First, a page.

Gulnara & Nasibulla

So I complain, do I? It keeps me sane and entertained, though the locals do an even better job of it. Yes, and even some of the tourists, but let’s talk about them another time.

I’m at Hotel Tsorbi now and Victor has already had a go at me. “So, did you get your work done yesterday? Wake anyone up?” He knows damn well I did. He claims that he’d promised use of the computer (and the couch) for the night because one of the 17 year old girls wanted to write her autobiography. Oh, that explains everything. And here I thought they were all made up on a Saturday night for less literary reasons.

When I have no tourists I do not stay at the illustrious, internet accessible Hotel Tsorbi, but at Gulnara’s Guesthouse in the old town.

Gulnara Karimova is possibly the best person in Uzbekistan, though her husband, Nasibulla (at left), is also quite worthy of note. They have a big house with a large, decadent, lush courtyard. It’s heavenly respite from grimy Tashkent. Gulnara is one of those angels who convince me that some women actually do enjoy housewifery. She’s up at dawn and in bed after midnight and seems to work every moment between. Rarely does she go out, other than to Chorsu bazaar down the road.

Each morning she makes a huge breakfast spread (breakfast is one of the four English words she knows) and is prepared at any moment to serve hot tea, fresh bread, homemade jam or whatever else I fancy. “Melon? Melon?” In addition to housing travelers, she and Nasibulla feed and entertain groups of up to 40 tourists with dinner and traditional Uzbek music and dancing. Yes, she does my laundry too, though she doesn’t like to iron (luckily Rufshan, her 19 year old son, does).

The other guides (all guys) call her old, but I doubt that she’s much over 55. She has a big, comfy, babushka look about her and she’s always, always smiling.

The guys love her as much as I do and no doubt wish she had daughters (the perfect Uzbek woman, she has only two sons).

One wall of the courtyard has a little window that opens (and shuts) onto her neighbor’s courtyard. Gulnara can stand there for hours talking to her friend through the window-it’s the most excellent sight. One day I took many, many photos of her there. I hate that I must wait until autumn to see them.

When I have time between tours, this is where I stay. One morning after I returned from a tour, Gulnara came to me after breakfast and handed me a small plastic package with something black inside. I thought, “Oh heavens it’s a bra; she’s upset I don’t wear a bra to breakfast.” But she looked more concerned than chastising, and began a very long, very fast explanation in Russian. The words I understood were ‘sorry,’ ‘flowers,’ ‘iron,’ ‘white,’ ‘hot,’ ‘sorry,’ and ‘okay?’ (This was back in May; now I am sure I could understand at least ten of those words.) The gist of the matter quickly dawned on me. I reassured Gulnara that there was no problem and thanked her profusely.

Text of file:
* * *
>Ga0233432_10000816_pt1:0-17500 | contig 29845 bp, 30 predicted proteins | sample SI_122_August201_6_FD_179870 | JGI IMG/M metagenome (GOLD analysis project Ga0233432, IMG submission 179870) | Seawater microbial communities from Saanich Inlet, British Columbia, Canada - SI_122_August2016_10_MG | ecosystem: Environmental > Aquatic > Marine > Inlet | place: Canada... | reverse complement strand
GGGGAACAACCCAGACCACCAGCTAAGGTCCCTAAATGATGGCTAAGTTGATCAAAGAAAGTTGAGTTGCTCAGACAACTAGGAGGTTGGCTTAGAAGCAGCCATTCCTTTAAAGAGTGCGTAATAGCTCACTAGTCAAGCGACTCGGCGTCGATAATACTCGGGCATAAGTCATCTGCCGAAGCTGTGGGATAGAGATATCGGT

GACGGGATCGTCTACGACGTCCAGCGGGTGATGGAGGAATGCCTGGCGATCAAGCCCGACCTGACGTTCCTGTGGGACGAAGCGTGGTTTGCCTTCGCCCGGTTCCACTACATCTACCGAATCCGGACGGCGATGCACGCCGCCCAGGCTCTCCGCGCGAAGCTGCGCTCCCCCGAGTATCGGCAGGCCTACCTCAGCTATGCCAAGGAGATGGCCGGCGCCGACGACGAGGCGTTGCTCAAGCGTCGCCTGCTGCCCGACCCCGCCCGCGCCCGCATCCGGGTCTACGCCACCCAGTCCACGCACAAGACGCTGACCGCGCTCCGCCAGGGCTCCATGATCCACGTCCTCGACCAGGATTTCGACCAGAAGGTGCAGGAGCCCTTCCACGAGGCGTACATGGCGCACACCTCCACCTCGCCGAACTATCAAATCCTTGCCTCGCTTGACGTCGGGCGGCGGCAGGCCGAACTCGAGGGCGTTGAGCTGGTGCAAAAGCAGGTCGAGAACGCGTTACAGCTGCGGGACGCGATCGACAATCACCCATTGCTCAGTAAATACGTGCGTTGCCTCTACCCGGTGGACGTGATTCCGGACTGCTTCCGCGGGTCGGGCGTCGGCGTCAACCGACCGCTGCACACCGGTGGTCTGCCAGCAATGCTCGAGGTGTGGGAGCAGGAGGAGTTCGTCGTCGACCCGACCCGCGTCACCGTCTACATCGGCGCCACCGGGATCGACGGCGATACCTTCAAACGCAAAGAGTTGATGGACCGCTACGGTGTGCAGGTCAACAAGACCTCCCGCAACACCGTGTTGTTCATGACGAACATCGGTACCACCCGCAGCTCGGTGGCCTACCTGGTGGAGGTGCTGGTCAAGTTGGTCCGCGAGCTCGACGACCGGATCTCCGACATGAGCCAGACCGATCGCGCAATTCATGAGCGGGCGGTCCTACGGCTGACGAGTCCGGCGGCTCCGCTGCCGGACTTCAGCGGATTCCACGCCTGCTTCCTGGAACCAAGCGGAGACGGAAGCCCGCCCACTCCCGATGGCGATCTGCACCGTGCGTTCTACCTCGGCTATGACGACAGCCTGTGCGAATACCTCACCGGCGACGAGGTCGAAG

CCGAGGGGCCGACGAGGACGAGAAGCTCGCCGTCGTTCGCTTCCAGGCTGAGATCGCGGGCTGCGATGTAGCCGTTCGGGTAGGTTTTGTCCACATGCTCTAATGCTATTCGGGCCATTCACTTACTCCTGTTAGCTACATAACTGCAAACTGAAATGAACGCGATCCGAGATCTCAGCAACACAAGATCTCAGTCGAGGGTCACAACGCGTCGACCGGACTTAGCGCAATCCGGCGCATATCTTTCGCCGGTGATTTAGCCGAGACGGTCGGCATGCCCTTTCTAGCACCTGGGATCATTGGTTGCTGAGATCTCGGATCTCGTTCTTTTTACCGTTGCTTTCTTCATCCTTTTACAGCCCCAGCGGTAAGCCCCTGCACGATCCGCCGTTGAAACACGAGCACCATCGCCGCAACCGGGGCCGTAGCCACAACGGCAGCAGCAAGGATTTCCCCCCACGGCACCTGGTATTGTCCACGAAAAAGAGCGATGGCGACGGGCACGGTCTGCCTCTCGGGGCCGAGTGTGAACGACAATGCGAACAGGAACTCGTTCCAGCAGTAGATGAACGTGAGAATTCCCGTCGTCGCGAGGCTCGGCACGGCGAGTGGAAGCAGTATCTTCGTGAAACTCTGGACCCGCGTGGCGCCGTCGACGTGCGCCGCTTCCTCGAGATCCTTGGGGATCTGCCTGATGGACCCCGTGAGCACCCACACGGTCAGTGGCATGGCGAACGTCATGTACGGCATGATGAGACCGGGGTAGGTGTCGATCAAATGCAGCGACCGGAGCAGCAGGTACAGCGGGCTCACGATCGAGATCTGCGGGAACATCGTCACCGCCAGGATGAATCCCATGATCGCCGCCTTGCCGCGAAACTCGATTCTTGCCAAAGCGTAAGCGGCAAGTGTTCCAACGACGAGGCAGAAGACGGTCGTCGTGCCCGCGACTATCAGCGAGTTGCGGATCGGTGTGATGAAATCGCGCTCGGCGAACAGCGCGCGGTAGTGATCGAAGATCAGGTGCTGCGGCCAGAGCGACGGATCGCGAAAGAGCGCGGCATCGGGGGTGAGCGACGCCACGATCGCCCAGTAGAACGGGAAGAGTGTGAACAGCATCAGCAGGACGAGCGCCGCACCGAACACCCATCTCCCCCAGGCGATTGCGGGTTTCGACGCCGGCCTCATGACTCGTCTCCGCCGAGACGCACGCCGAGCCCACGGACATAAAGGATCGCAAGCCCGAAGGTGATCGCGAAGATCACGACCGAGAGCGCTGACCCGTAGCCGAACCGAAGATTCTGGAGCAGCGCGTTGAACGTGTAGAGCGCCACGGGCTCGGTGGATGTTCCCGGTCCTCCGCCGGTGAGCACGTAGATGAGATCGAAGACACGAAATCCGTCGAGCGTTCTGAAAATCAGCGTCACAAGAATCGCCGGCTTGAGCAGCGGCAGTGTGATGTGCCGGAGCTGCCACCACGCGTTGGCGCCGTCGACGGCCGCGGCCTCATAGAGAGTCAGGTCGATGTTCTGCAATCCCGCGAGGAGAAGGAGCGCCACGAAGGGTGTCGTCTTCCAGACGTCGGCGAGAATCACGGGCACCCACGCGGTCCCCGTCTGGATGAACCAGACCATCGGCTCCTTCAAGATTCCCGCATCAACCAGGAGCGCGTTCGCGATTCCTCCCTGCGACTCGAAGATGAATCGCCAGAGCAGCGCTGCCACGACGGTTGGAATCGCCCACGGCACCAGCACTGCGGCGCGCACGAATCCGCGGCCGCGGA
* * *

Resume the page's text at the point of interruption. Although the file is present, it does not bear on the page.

The package held an extremely small silky pair of black underwear. A few weeks prior, she accidentally burned a hole in my white flowery unders with her iron and while I was on tour she found me a much sexier replacement. I still can’t get over it.

Later that day I went to Hotel Tsorbi because a new tour (the Tourist Nancy Nightmare Tour, actually) began that night. I’d left laundry there to be done and asked the manager (Victor) to see that it be placed in the room I’d not yet checked into. When I arrived, there was a note directing me to my laundry, which had been left in his office-my unders all neatly ironed, folded, and left waiting on the desk. Fabulous!

Updates: The black marketeers have learned they need a higher rate than the gov to get business. The black market rate is up to 700.

Tashkent Plaza has changed their prices to cym; Levi’s has not. Perhaps it’s time to ditch the jeans and start wearing make-up.

Next time: the story on Victor, his wife, his American girlfriends, and his concern for women’s liberation. “What can I do to help?”

Just got word on my next tour: only two clients, Oeyvind & Gunda. They’re Norwegian. The fun begins Saturday.

the gownless evening strap

Where are you? Are you listening to the Backstreet Boys? Hopefully not. Peaceful internet use is very, very difficult to come by here [Tashkent]. At the moment I’m in the back corner of a shopping center where an impromptu internet center has been set up. On Friday I was forced out by the oh-so-hip computer geeks’ ability to blast Pink Floyd from their Samsung Syncmaster computers. It didn’t quite drown out Alanis Morisette on the Muzak piping behind. Could I think? I’m lucky the ingrate slurping on his pen next to me is not drooling over porn, like the pervert to my right on Monday.